The Merry Widow in a nutshell

All you need to know about the history of The Merry Widow

The Merry Widow had an obstacle-filled road to success. 

Since its first performance 1905, The Merry Widow continues to be frequently revived and recorded. Originally a play, Leo Stein and Viktor Léon adapted the script to a libretto. A draft score was composed by Austrian composer Richard Heuberger, but Librettists, Léon and Stein, didn’t like his music so he gladly left the project.

At the suggestion of an employee at the Theater an der Wien, Lehár, who had not previously composed this kind of comic operetta was asked to compose an aria from the work as an audition. Within hours he enchanted the librettists with a bubbly galop melody for “Dummer, drummer Reitersmann.”

THE FIRST OUTING

On 30 December 1905, in Vienna’s Theatre an der Wien, the curtain went up for the premiere of The Merry Widow. Mizzi Günther starring as Hanna, Louis Treumann as Danilo, Siegmund Natzler as Baron Zeta and Annie Wünsch as Valencienne.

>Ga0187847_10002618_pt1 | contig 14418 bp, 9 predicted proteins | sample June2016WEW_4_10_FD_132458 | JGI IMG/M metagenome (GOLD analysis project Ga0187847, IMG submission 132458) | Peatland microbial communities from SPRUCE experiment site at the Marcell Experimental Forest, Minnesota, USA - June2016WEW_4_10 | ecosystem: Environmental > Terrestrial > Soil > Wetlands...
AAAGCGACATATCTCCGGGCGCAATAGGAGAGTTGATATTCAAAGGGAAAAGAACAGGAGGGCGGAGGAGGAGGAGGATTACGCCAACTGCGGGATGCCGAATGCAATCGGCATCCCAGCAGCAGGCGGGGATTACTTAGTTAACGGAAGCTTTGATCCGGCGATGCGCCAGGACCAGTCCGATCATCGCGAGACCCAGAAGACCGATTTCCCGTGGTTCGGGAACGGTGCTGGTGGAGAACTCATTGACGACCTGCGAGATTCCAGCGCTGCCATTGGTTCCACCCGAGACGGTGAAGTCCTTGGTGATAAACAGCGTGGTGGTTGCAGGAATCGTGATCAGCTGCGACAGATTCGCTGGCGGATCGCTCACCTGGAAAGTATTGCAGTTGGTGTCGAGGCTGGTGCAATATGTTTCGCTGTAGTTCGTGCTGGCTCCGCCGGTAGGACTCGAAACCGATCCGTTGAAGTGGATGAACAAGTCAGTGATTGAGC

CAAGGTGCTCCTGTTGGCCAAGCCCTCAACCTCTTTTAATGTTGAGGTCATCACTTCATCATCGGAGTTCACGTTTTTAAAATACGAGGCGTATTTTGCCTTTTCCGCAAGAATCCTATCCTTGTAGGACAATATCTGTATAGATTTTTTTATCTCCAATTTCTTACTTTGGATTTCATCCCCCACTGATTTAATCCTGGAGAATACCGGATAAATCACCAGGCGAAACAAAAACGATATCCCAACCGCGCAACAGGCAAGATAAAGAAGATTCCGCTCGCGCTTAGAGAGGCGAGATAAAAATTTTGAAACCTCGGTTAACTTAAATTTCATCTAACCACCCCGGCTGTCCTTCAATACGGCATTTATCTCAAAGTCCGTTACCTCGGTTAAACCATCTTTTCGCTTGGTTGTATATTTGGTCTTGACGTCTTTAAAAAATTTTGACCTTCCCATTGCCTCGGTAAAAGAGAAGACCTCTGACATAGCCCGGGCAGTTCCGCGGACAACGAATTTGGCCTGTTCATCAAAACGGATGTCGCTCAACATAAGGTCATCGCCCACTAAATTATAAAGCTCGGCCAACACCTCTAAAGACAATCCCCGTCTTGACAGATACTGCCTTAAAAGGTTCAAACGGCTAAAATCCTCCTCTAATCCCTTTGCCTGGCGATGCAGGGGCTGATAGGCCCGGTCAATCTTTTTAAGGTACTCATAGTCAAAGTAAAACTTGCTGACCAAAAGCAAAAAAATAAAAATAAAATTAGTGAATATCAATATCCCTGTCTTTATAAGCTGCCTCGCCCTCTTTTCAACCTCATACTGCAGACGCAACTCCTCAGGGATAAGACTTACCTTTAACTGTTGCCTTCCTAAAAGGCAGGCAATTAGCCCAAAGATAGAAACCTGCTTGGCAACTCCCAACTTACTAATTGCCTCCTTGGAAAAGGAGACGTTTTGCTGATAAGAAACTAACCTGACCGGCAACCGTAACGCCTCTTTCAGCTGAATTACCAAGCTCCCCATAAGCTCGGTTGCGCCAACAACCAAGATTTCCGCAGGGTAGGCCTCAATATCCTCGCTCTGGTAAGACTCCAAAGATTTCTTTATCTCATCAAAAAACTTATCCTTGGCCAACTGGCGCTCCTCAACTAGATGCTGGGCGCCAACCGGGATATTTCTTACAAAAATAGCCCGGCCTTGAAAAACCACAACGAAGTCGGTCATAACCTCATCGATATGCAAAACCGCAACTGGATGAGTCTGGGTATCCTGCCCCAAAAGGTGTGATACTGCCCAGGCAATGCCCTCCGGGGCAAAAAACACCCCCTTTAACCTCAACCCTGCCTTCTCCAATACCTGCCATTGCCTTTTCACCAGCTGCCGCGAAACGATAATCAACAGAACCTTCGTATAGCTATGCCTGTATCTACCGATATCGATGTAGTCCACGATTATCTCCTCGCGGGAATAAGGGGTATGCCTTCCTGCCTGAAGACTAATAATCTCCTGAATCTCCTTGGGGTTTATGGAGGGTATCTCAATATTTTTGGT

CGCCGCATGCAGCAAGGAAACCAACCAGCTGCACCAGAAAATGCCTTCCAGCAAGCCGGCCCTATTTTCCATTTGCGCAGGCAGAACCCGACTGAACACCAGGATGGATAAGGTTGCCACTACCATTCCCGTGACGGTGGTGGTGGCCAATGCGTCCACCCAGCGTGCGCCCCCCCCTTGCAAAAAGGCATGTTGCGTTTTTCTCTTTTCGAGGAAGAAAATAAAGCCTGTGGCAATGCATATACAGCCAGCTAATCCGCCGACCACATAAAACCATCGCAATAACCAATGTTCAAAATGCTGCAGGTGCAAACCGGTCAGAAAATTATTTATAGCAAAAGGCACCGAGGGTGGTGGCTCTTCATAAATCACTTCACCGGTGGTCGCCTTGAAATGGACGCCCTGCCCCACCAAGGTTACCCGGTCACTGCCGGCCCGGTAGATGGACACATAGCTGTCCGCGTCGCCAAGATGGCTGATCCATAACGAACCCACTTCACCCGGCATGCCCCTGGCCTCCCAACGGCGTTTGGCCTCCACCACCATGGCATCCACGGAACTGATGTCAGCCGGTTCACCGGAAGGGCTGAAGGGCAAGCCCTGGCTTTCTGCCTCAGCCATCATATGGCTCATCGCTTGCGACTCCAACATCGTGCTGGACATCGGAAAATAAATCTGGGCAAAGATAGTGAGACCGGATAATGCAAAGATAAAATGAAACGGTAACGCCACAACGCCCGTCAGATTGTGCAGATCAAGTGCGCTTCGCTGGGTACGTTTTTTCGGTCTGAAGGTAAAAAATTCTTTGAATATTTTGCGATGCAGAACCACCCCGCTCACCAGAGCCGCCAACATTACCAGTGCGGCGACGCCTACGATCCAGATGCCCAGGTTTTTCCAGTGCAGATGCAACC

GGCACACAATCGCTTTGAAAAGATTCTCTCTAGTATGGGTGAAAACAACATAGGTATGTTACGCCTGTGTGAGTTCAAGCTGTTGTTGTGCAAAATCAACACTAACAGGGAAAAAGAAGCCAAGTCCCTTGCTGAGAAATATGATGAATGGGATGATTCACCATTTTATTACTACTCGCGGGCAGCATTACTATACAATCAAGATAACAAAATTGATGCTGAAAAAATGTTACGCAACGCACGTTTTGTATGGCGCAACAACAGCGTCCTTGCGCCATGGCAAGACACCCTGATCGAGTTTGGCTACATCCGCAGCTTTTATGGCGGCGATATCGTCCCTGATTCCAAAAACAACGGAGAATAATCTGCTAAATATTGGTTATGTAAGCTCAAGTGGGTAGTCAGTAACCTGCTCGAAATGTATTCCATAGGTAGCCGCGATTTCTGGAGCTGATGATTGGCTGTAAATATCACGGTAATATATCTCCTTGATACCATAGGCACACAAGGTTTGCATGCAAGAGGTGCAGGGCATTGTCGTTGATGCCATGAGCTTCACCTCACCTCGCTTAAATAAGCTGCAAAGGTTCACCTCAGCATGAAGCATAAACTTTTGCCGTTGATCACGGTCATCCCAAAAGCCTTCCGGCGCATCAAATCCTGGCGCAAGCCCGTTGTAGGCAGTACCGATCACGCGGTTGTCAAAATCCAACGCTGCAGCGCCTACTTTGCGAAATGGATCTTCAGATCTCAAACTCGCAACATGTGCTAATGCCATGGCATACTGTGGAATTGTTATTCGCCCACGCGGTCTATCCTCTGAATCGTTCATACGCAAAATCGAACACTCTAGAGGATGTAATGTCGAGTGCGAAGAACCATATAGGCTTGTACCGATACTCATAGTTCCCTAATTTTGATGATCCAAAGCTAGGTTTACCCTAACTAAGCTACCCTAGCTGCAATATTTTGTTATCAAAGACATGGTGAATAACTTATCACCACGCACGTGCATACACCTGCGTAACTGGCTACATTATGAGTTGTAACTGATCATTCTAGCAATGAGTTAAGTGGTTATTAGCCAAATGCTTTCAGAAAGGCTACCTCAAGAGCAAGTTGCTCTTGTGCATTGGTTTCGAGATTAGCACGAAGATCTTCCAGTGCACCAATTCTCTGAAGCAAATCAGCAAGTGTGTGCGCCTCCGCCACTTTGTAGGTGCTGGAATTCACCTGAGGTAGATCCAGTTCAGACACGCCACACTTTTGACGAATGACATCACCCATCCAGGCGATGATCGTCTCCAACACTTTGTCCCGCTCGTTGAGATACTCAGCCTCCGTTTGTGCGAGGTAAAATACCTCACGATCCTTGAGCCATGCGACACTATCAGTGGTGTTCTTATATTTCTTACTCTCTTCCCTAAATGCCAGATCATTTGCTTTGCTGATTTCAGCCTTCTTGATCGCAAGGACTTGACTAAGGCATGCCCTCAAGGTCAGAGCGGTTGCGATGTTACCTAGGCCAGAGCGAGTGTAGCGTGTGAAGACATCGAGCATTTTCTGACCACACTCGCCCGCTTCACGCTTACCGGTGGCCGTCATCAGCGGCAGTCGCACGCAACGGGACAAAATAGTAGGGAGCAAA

The theatre could only afford recycled sets and costumes and offered little rehearsal time. But management did spring for two stars to play the leads. Thankfully Mizzi Gunther and Louis Treumann believed in the project enough to order and pay for their own costumes.

The initial performances earned some criticism but by 1909 The Merry Widow had been performed over 20,000 times becoming an international hit and world-adored classic.

THE SILVER SCREEN AND BEYOND

The Merry Widow has now been adapted into five films that are based loosely on the plot of the operetta. 

  • Hungarian 1918 silent version by Michael Curtiz
  • 1925 silent version by Erich von Stroheim, with John Gilbert as Danilo and Mae Murray as Hanna
  • 1934 black-and-white version, by Ernst Lubitsch, starring Maurice Chevalier and Jeanette MacDonald
  • 1952 version in Technicolor starring Lana Turner and Fernando Lamas
  • 1962 Austrian version by Werner Jacobs

In 1975 it was transformed into a three-act ballet by The Australian Ballet, directed by Sir Robert Helpmann and choreographed by Ronald Hynd. The Production starred Dame Margot Fonteyn and two young ballet dancers, Graeme Murphy and Janet Vernon.

It seems only fitting that Graeme and Janet now sit side-by-side creating this new production of The Merry Widow that has been a huge success all around Australia.